It’s November 2018 and Leanne Willen has popped to the store to top up her supply of groceries. So into the shopping cart Willen piles a selection of breakfast waffles, tins of vegetables, a carton of milk and other assorted goods. The mom of four also places a couple of her children in the trolley, for safekeeping. Then, unsolicited, an elderly man walks directly up to her and speaks his mind. And after listening to the senior say his piece, Willen is left fighting back tears.
In fact, this was actually the second time the older man had spoken to Willen and her children that day. Earlier, you see, he had approached the young family and told the mom that her kids were sweet. The man had even had a short chat with them before carrying on with his day.
So when the senior sought them out again soon afterwards in the store, Willen might have wondered just what she was in for. The mother could even have been expecting the worst as the older man spoke his first sentence. After all, Willen wrote on Facebook in November 2018, he began, “I want to tell you something.” And really, the man could have gone anywhere from there.
This random encounter in a store obviously wouldn’t have been the first time that an out-and-about woman had been accosted by a member of the public, either. In fact, entire forums, articles and even scientific studies have been dedicated to precisely the subject of unsolicited advice. And it seems that the act can be more harmful than you think.
Indeed, as online commenters have argued, those on the receiving end of unsolicited advice can often be left with pangs of guilt or stress. Or worse still, it make someone feel under attack or frustrated – particularly if they concern a personal topic, such as parenting. So why do so many of us dole out unwanted suggestions?
Well, psychologists have stated that there could be a number of different motives for people offering up their opinions. The first, of course, is a pretty straight-forward one: they think they’re being helpful. Yes, in some cases the advice-giver might genuinely think that their knowledge will make someone else’s life better, according to Verywellmind.com. Yet these aren’t the only times that opinions come from positive starting points.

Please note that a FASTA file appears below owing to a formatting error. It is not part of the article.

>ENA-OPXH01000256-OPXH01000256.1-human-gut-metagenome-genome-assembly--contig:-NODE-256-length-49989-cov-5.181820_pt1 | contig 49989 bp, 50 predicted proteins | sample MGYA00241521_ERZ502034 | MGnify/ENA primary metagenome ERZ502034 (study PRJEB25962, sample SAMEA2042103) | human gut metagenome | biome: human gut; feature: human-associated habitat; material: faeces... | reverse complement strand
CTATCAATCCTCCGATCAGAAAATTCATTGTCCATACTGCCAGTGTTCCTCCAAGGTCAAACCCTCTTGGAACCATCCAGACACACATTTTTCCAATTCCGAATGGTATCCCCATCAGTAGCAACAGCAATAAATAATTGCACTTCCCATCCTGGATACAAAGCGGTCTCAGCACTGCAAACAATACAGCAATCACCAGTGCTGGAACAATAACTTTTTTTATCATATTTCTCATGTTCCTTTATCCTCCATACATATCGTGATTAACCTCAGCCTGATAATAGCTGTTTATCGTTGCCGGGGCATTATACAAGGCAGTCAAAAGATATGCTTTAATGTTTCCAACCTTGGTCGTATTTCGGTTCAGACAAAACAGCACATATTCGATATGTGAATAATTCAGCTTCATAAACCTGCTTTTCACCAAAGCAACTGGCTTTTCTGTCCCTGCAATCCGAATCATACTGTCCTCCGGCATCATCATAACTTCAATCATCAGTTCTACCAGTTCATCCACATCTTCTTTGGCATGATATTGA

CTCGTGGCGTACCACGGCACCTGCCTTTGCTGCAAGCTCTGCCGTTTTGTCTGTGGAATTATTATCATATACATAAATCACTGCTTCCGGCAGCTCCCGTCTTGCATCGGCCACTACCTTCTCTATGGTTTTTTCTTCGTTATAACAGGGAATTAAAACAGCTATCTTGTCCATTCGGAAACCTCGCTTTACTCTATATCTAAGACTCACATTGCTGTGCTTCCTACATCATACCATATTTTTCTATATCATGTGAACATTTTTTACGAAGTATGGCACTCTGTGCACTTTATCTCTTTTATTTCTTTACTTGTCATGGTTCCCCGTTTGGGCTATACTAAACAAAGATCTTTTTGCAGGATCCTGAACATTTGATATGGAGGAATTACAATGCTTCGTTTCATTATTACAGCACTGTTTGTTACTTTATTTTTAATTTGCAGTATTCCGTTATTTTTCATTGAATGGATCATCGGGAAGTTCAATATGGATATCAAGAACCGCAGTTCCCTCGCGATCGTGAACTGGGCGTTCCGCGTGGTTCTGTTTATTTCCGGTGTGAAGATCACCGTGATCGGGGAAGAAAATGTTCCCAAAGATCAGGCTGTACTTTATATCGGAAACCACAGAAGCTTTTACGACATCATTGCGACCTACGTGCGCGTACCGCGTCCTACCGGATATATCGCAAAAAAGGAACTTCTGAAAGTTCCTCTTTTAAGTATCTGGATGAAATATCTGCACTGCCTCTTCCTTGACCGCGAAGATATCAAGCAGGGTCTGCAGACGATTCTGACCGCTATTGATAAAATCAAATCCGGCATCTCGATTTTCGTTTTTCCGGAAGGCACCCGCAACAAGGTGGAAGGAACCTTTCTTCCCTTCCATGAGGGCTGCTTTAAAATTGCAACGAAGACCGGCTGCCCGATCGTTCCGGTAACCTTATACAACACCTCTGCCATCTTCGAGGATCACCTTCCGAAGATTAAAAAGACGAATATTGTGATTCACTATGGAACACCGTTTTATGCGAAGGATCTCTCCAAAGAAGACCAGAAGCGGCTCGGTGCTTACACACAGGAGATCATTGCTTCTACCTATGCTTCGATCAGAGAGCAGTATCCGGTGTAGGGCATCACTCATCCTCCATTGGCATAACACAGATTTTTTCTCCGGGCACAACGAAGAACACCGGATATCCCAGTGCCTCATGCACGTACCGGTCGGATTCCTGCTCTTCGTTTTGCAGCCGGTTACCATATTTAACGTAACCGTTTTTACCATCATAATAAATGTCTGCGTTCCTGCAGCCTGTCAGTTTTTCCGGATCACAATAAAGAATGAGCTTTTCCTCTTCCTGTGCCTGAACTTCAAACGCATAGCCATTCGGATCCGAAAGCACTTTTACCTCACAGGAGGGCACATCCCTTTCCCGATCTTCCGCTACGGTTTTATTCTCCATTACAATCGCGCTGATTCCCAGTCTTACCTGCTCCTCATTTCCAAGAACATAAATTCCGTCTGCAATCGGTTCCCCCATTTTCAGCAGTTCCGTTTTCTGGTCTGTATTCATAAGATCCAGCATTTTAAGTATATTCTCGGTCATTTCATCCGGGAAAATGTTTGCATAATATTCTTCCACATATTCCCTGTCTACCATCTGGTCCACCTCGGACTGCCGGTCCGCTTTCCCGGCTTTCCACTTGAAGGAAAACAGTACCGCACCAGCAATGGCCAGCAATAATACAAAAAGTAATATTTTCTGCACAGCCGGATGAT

For instance, a potential advice-giver could believe that a more introverted person might not be comfortable seeking out somebody else’s help. So, this might naturally lead to someone offering aid before the person has even been asked. And whether the advice in this scenario is wanted or not, there’s no denying that it at least comes from a good place.
But not all motivations are so clear-cut. In fact, psychotherapist Amy Morin told The Cut in 2017, “Unsolicited advice may be an attempt at dominance.” And this suggestion has even been backed up by a scientific study published in 2018 in the journal Personality and Social Psychology Bulletin. The paper was called “Advice Giving: A Subtle Pathway to Power.”
In the study, the authors argue that offering up opinions in a social context gives people feelings of power. And the paper therefore concludes that people are driven to give advice precisely because they long for that sense of strength.
Or as Morin put it to The Cut, “Telling someone what to do or how to do things differently sends a message that says, ‘I know more than you.’” To prove this theory, then, the Personality and Social Psychology Bulletin researchers conducted four investigations. These involved a pair of experiments as well as a simulation and a field study.
And the authors were seemingly left in no doubt about their results. In fact, the paper stated that “the desire to feel powerful motivates advice giving” and that “people with a high tendency to seek power are more likely to give advice…” From this point of view, then, the offering of one’s opinion is a selfish act.
Meanwhile, another study from 1987 hinted at another dynamic coming into play. That year, University of Pennsylvania’s Dana Boatman published “A Study of Unsolicited Advice” in the journal Working Papers in Educational Linguistics. And in it, she argued that gender roles can also influence the parts played by advice givers. Specifically, Boatman addressed the interactions between males and females.